Penn State football coach Joe Paterno answers questions during a news conference in State College on Tuesday. The Lions play at home against Notre Dame on Saturday.AP photo
Amidst a deluge of questions about Notre Dame’s opening-week struggles, Joe Paterno had finally had enough.
With memories of the Nittany Lions’ meltdown in South Bend a year ago still fresh, Penn State’s head coach wasn’t exactly feeling sorry for the Fighting Irish, who dropped their opener by 30 points.
“It’s Notre Dame, for crying out loud,” Paterno said at his Tuesday press conference. “They’re not going to come in here with their tails dragging. They’re going to come in here with fire in their eyes.
“The worst thing that could have happened to us was their getting licked last week. They’ve got pride and they’ve got tradition and they have kids who went to Notre Dame with high expectations for different things that would happen to them, and we just have got to be ready for that. Now whether we’re ready for that or not, whether we’re mature enough to understand what we’ve got to do, we’ll see.”
Penn State was humbled by the Irish 41-17 in last season’s matchup, but Notre Dame lost a large portion of that team to graduation and the NFL. It showed last Saturday, when Georgia Tech handed the Irish their worst season-opening home loss in school history by a tally of 33-3.
The tables appear to be turned this year, with the Lions having the experienced senior quarterback and the Irish breaking in a new starter in a hostile environment.
Anthony Morelli struggled in the 2006 game – his first road start – but Paterno said it was unfair to blame the quarterback for the game’s outcome.
“No offense to Anthony, but out at Notre Dame, we stunk out the place,” Paterno said. “I mean, Notre Dame was a better team that day than we were, but we didn’t do a very good job coaching. When I say ‘we,’ I mean yours truly. They ran a fake punt down to the 1-yard line and we fumbled an option play. We weren’t really good and I don’t think you can blame that on Morelli.”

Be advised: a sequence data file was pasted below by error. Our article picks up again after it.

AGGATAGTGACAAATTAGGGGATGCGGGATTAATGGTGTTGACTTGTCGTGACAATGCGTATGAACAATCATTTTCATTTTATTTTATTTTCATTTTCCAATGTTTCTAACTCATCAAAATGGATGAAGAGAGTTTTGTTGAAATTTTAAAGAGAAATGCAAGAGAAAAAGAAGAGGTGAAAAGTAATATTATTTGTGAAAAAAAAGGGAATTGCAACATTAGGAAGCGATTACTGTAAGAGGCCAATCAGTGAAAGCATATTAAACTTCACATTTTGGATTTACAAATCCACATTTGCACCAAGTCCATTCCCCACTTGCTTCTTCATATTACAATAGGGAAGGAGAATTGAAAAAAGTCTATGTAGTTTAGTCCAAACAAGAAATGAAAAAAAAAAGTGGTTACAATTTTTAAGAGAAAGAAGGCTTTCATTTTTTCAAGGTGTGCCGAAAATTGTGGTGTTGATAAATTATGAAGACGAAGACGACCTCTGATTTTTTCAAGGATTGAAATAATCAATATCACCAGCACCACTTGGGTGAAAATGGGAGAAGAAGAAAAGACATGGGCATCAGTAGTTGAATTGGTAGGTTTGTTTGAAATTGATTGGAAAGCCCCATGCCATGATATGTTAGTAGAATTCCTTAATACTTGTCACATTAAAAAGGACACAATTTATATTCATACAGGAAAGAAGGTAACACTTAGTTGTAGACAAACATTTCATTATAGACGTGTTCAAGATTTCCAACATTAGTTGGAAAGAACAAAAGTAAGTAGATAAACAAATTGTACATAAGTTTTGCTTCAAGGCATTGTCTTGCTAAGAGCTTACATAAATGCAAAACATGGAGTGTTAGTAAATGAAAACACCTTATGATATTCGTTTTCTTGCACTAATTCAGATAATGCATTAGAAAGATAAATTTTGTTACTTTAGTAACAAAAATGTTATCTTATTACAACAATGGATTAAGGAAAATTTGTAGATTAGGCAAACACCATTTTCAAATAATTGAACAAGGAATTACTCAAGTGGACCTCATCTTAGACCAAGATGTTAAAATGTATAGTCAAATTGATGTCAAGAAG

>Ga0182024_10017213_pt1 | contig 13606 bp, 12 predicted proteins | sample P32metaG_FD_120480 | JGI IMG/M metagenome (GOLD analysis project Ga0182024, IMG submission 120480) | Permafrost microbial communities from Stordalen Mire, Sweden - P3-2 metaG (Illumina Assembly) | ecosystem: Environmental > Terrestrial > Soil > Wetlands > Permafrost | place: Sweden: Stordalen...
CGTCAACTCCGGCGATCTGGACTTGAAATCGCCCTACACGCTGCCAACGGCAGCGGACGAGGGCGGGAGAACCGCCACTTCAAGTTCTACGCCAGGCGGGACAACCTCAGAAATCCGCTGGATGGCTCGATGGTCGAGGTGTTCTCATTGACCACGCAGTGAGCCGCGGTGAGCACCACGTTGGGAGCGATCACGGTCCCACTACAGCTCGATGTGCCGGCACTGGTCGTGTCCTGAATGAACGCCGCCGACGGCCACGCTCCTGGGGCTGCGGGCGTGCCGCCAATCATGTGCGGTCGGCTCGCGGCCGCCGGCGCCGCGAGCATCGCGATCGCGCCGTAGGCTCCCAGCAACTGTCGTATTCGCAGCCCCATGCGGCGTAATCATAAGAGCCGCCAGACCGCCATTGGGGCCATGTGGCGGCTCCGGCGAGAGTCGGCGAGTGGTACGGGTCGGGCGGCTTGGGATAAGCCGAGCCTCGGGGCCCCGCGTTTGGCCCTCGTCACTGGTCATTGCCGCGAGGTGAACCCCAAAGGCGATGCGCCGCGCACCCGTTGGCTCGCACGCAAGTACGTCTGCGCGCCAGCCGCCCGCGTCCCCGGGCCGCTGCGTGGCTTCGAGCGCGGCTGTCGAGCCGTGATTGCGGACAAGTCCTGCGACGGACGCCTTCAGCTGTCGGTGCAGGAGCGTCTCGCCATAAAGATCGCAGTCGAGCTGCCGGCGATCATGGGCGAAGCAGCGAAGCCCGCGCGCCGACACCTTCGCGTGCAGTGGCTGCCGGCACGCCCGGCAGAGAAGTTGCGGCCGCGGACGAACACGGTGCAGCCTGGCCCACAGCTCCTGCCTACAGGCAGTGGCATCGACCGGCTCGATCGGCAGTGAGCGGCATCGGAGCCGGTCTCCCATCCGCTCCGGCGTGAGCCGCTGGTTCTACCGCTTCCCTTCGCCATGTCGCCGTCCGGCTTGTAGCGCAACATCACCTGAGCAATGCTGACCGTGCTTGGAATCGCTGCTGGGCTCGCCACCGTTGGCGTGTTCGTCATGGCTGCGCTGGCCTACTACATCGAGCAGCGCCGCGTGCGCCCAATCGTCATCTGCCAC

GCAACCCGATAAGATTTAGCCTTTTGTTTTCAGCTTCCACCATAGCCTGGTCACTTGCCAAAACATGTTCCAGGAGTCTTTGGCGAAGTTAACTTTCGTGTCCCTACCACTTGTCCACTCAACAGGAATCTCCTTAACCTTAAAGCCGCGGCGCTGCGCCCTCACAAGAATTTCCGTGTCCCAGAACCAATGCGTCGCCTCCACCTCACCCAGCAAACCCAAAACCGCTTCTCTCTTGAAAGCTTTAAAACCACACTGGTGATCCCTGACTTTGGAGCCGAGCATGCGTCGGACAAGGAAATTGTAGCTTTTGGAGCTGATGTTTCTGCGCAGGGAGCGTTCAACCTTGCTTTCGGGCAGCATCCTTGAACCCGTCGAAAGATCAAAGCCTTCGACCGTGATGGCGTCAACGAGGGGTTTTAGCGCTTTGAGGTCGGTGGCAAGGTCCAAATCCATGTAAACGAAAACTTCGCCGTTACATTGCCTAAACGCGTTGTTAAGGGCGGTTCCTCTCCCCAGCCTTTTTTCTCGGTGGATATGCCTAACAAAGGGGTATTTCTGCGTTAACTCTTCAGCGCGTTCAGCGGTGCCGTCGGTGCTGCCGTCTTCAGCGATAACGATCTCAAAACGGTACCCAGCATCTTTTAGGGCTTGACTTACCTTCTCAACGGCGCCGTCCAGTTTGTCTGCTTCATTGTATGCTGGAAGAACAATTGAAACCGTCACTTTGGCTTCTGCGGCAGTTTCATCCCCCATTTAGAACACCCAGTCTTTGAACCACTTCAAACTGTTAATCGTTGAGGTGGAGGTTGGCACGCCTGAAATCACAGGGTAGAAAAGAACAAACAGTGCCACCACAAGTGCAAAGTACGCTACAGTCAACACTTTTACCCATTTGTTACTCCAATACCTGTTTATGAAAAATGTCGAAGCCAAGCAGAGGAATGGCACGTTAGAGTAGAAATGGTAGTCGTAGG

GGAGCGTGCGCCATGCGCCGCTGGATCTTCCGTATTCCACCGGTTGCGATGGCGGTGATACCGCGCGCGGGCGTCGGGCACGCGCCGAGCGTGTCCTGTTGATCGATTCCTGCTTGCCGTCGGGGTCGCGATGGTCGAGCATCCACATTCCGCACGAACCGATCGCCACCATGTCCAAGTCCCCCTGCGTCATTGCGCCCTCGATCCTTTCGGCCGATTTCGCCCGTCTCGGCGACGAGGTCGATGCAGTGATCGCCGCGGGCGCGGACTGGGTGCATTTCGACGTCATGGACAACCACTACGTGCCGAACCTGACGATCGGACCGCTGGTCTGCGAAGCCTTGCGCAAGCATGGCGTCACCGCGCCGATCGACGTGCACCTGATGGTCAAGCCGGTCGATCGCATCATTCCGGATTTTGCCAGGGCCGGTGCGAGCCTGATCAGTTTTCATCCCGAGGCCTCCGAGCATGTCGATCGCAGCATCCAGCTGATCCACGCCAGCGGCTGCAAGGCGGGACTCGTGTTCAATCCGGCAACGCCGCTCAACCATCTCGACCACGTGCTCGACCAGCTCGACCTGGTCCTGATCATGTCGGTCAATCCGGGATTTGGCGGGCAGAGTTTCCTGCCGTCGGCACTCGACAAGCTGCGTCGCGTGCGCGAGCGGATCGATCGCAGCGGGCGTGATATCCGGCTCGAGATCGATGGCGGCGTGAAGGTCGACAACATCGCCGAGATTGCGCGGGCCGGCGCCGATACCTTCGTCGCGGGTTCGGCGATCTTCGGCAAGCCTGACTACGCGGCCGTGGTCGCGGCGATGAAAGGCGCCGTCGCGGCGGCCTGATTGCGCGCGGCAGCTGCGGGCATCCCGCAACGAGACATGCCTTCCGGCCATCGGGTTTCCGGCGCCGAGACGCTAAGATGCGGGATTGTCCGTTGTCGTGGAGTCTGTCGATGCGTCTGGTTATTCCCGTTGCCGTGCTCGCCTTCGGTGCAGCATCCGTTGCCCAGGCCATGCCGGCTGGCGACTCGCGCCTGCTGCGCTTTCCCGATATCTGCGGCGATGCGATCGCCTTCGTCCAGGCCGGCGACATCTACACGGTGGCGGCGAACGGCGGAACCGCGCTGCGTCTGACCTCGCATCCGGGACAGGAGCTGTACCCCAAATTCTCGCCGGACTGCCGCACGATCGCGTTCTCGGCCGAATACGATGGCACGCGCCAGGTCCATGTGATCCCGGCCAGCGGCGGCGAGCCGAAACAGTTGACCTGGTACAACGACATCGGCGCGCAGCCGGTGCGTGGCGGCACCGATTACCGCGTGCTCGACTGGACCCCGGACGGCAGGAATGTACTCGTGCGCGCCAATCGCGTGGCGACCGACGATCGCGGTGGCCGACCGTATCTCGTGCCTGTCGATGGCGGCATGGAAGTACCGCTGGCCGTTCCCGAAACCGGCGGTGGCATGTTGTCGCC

The quarterback position continued to be the topic of discussion on the day, as Notre Dame coach Charlie Weis announced that true freshman Jimmy Clausen would be the starter for Saturday’s 6 p.m. game.
Clausen got Paterno thinking about a rookie quarterback he used in the series back in 1988.
“We (used) a guy, Tony Sacca, at Notre Dame way back when he was a true freshman. So yeah, we’ve started a true freshman,” Paterno said. “If (Notre Dame) decided to go with a freshman, they know what they’re doing. They think the freshman is ready to come and play and the freshman’s got to come in there and he’s got to get the job done. It’s a challenge to him, sure, but they know better than I know about their own team. If Coach Weis thinks the freshman is the best kid to get the job done, I’m sure he knows what he’s doing.”
Of course, Sacca only came in during the second half against an undefeated Irish squad that ended up winning easily, 21-3.
Erstwhile starting tight end Andrew Quarless seems to be a long shot to see the field this week because of his team suspension – “I doubt it,” Paterno said – and there’s no guarantee the position will be available when Paterno eventually decides to play him.
“He’s going to have to beat out (current starter Mickey) Shuler and (Jordan) Lyons, too,” Paterno said. “Obviously, last year he was a starter, but I’m not going to say, ‘OK, give me a hug.’ He’s going to have to work his way in there, but he’s going to have to beat them out, because Lyons played better than I expected Lyons to play and I think Shuler played better than the staff expected him to play.”
Notre Dame at No. 14 Penn State
6 p.m. Saturday
Beaver Stadium at University Park
ON THE WEB
For more Penn State coverage, read Derek Levarse’s blog at www.timesleader.com